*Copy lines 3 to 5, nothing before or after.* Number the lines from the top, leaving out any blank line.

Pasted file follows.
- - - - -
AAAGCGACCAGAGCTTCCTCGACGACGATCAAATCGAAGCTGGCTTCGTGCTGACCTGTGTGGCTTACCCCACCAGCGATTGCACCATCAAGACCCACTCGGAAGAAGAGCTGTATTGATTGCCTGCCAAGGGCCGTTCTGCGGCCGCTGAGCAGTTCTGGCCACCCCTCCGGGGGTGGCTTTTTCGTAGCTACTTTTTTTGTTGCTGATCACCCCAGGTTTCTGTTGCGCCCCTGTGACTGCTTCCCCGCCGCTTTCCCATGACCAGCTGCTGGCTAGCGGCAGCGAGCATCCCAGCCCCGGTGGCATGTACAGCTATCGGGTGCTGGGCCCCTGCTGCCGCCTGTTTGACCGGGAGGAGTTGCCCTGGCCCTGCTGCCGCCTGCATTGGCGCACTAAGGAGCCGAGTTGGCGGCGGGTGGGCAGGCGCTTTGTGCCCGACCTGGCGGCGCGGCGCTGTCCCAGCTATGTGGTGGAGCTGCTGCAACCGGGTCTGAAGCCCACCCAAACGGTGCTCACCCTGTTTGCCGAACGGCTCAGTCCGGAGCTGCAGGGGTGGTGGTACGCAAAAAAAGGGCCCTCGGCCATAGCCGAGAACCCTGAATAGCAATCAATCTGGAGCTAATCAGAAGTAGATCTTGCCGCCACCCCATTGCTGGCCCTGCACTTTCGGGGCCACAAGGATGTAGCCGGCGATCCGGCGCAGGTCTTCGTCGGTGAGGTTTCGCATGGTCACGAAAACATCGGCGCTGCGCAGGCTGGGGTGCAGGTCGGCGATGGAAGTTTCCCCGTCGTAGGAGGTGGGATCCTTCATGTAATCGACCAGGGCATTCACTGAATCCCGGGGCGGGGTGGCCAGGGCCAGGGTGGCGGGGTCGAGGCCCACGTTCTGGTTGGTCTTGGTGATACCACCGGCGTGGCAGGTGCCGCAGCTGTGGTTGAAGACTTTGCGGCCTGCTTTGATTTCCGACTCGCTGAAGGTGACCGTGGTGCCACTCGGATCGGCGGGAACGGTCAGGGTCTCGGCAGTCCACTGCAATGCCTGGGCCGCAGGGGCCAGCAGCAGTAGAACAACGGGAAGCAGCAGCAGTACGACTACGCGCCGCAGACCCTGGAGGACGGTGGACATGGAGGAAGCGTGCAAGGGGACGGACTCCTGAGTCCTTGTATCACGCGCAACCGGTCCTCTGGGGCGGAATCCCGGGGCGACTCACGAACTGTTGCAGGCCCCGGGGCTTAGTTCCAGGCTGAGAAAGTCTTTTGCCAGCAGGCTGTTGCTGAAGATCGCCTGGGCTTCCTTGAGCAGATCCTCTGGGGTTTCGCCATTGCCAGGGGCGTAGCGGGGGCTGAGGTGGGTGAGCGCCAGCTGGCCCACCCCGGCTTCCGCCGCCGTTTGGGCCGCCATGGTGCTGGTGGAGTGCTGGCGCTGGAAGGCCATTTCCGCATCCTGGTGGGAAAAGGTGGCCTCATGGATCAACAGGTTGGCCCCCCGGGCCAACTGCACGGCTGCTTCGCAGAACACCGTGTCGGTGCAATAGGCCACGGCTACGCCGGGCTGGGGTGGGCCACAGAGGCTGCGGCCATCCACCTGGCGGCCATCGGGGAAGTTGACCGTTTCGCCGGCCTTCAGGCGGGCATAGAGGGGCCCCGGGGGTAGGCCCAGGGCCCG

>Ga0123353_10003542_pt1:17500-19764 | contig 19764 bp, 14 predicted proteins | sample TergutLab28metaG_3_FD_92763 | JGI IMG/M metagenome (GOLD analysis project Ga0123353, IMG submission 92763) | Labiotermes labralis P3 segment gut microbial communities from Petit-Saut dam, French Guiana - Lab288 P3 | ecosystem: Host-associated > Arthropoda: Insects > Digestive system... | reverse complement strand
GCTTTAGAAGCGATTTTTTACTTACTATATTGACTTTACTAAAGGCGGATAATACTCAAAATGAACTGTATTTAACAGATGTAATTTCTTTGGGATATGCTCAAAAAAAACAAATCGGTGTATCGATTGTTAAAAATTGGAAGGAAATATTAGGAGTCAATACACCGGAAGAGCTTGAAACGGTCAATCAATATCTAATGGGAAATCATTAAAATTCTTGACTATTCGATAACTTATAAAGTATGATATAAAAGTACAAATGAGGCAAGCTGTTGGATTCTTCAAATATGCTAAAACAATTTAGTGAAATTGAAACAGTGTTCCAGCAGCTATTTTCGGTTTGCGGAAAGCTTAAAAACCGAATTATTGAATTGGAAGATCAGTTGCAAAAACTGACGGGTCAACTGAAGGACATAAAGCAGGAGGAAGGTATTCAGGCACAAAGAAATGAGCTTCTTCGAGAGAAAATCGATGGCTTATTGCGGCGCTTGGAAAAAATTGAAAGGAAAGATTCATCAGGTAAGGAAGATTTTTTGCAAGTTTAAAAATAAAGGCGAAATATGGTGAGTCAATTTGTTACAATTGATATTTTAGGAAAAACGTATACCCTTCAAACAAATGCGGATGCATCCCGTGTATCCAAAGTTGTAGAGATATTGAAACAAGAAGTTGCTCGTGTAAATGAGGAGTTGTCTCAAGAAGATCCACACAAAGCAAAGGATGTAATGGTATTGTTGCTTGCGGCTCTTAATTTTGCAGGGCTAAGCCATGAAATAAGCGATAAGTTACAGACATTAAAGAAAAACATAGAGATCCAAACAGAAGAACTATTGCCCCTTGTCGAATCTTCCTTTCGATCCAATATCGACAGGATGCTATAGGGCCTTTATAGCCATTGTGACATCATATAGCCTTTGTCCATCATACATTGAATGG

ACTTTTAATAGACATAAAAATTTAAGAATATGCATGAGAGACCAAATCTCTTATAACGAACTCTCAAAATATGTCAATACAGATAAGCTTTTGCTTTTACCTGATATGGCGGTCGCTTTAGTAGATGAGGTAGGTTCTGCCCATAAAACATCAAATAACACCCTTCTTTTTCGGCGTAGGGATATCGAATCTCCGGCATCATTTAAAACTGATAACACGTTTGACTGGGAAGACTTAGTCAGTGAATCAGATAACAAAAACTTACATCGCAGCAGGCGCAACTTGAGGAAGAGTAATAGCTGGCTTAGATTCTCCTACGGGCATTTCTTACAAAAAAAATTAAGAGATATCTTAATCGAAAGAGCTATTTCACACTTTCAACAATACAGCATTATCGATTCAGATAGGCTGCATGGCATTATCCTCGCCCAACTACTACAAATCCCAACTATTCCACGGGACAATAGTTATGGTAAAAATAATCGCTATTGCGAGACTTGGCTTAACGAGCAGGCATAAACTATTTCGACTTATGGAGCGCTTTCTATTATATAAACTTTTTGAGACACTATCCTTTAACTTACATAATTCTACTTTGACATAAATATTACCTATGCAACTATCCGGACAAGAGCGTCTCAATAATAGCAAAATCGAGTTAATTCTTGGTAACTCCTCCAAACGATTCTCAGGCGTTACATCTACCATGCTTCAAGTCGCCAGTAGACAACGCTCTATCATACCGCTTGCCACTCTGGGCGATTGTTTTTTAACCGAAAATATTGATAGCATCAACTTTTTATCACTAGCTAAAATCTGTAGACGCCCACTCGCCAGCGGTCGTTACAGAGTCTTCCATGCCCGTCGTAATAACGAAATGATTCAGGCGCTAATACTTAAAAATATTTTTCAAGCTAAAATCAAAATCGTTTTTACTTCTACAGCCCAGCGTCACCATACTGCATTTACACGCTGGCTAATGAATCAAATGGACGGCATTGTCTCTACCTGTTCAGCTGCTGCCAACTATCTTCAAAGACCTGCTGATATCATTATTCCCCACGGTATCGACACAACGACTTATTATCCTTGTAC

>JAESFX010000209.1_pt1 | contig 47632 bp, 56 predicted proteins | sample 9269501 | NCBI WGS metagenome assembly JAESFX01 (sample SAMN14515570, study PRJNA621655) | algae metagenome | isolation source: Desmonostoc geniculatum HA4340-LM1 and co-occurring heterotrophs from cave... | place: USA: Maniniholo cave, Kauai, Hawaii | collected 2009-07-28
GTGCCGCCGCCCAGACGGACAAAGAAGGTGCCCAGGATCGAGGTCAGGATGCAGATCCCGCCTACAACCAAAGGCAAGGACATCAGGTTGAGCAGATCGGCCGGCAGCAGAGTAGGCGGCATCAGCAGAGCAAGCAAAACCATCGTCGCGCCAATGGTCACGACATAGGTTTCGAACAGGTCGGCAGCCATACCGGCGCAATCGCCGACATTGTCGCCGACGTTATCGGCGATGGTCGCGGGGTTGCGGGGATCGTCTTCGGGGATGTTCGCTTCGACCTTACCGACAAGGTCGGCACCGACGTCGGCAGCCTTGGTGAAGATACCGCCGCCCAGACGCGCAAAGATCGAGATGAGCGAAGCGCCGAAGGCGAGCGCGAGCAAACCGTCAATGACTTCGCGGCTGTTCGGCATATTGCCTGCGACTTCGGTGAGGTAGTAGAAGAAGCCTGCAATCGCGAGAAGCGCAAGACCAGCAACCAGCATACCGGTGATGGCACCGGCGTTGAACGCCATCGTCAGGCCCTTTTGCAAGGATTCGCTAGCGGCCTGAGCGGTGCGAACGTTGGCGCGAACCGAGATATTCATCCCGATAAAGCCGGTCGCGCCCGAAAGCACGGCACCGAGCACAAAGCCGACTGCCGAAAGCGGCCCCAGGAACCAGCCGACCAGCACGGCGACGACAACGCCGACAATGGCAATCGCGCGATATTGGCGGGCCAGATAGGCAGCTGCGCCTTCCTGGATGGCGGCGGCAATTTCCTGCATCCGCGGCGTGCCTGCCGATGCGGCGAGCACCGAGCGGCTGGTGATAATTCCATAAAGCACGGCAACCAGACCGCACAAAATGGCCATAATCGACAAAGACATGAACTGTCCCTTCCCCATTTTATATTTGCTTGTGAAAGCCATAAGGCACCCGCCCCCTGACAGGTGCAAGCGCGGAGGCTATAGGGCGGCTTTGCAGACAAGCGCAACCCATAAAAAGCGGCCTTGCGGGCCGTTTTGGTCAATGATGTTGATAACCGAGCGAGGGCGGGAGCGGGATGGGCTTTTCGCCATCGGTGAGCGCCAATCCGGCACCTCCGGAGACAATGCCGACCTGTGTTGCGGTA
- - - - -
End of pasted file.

GCTTTAGAAGCGATTTTTTACTTACTATATTGACTTTACTAAAGGCGGATAATACTCAAAATGAACTGTATTTAACAGATGTAATTTCTTTGGGATATGCTCAAAAAAAACAAATCGGTGTATCGATTGTTAAAAATTGGAAGGAAATATTAGGAGTCAATACACCGGAAGAGCTTGAAACGGTCAATCAATATCTAATGGGAAATCATTAAAATTCTTGACTATTCGATAACTTATAAAGTATGATATAAAAGTACAAATGAGGCAAGCTGTTGGATTCTTCAAATATGCTAAAACAATTTAGTGAAATTGAAACAGTGTTCCAGCAGCTATTTTCGGTTTGCGGAAAGCTTAAAAACCGAATTATTGAATTGGAAGATCAGTTGCAAAAACTGACGGGTCAACTGAAGGACATAAAGCAGGAGGAAGGTATTCAGGCACAAAGAAATGAGCTTCTTCGAGAGAAAATCGATGGCTTATTGCGGCGCTTGGAAAAAATTGAAAGGAAAGATTCATCAGGTAAGGAAGATTTTTTGCAAGTTTAAAAATAAAGGCGAAATATGGTGAGTCAATTTGTTACAATTGATATTTTAGGAAAAACGTATACCCTTCAAACAAATGCGGATGCATCCCGTGTATCCAAAGTTGTAGAGATATTGAAACAAGAAGTTGCTCGTGTAAATGAGGAGTTGTCTCAAGAAGATCCACACAAAGCAAAGGATGTAATGGTATTGTTGCTTGCGGCTCTTAATTTTGCAGGGCTAAGCCATGAAATAAGCGATAAGTTACAGACATTAAAGAAAAACATAGAGATCCAAACAGAAGAACTATTGCCCCTTGTCGAATCTTCCTTTCGATCCAATATCGACAGGATGCTATAGGGCCTTTATAGCCATTGTGACATCATATAGCCTTTGTCCATCATACATTGAATGG

ACTTTTAATAGACATAAAAATTTAAGAATATGCATGAGAGACCAAATCTCTTATAACGAACTCTCAAAATATGTCAATACAGATAAGCTTTTGCTTTTACCTGATATGGCGGTCGCTTTAGTAGATGAGGTAGGTTCTGCCCATAAAACATCAAATAACACCCTTCTTTTTCGGCGTAGGGATATCGAATCTCCGGCATCATTTAAAACTGATAACACGTTTGACTGGGAAGACTTAGTCAGTGAATCAGATAACAAAAACTTACATCGCAGCAGGCGCAACTTGAGGAAGAGTAATAGCTGGCTTAGATTCTCCTACGGGCATTTCTTACAAAAAAAATTAAGAGATATCTTAATCGAAAGAGCTATTTCACACTTTCAACAATACAGCATTATCGATTCAGATAGGCTGCATGGCATTATCCTCGCCCAACTACTACAAATCCCAACTATTCCACGGGACAATAGTTATGGTAAAAATAATCGCTATTGCGAGACTTGGCTTAACGAGCAGGCATAAACTATTTCGACTTATGGAGCGCTTTCTATTATATAAACTTTTTGAGACACTATCCTTTAACTTACATAATTCTACTTTGACATAAATATTACCTATGCAACTATCCGGACAAGAGCGTCTCAATAATAGCAAAATCGAGTTAATTCTTGGTAACTCCTCCAAACGATTCTCAGGCGTTACATCTACCATGCTTCAAGTCGCCAGTAGACAACGCTCTATCATACCGCTTGCCACTCTGGGCGATTGTTTTTTAACCGAAAATATTGATAGCATCAACTTTTTATCACTAGCTAAAATCTGTAGACGCCCACTCGCCAGCGGTCGTTACAGAGTCTTCCATGCCCGTCGTAATAACGAAATGATTCAGGCGCTAATACTTAAAAATATTTTTCAAGCTAAAATCAAAATCGTTTTTACTTCTACAGCCCAGCGTCACCATACTGCATTTACACGCTGGCTAATGAATCAAATGGACGGCATTGTCTCTACCTGTTCAGCTGCTGCCAACTATCTTCAAAGACCTGCTGATATCATTATTCCCCACGGTATCGACACAACGACTTATTATCCTTGTAC

>JAESFX010000209.1_pt1 | contig 47632 bp, 56 predicted proteins | sample 9269501 | NCBI WGS metagenome assembly JAESFX01 (sample SAMN14515570, study PRJNA621655) | algae metagenome | isolation source: Desmonostoc geniculatum HA4340-LM1 and co-occurring heterotrophs from cave... | place: USA: Maniniholo cave, Kauai, Hawaii | collected 2009-07-28